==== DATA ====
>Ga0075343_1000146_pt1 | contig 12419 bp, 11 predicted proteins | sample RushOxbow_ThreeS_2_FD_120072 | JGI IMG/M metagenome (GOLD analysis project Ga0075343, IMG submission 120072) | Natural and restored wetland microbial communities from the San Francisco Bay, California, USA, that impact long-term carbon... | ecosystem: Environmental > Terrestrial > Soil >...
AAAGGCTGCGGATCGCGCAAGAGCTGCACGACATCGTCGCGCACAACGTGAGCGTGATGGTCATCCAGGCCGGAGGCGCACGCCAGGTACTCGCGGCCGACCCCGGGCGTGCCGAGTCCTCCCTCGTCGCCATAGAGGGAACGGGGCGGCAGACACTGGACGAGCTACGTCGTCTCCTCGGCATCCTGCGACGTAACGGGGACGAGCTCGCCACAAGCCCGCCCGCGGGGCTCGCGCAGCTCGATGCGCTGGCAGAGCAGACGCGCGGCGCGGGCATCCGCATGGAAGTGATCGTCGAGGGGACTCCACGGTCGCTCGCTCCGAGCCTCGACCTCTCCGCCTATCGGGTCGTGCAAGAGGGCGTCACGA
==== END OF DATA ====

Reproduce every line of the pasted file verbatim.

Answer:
>Ga0075343_1000146_pt1 | contig 12419 bp, 11 predicted proteins | sample RushOxbow_ThreeS_2_FD_120072 | JGI IMG/M metagenome (GOLD analysis project Ga0075343, IMG submission 120072) | Natural and restored wetland microbial communities from the San Francisco Bay, California, USA, that impact long-term carbon... | ecosystem: Environmental > Terrestrial > Soil >...
AAAGGCTGCGGATCGCGCAAGAGCTGCACGACATCGTCGCGCACAACGTGAGCGTGATGGTCATCCAGGCCGGAGGCGCACGCCAGGTACTCGCGGCCGACCCCGGGCGTGCCGAGTCCTCCCTCGTCGCCATAGAGGGAACGGGGCGGCAGACACTGGACGAGCTACGTCGTCTCCTCGGCATCCTGCGACGTAACGGGGACGAGCTCGCCACAAGCCCGCCCGCGGGGCTCGCGCAGCTCGATGCGCTGGCAGAGCAGACGCGCGGCGCGGGCATCCGCATGGAAGTGATCGTCGAGGGGACTCCACGGTCGCTCGCTCCGAGCCTCGACCTCTCCGCCTATCGGGTCGTGCAAGAGGGCGTCACGA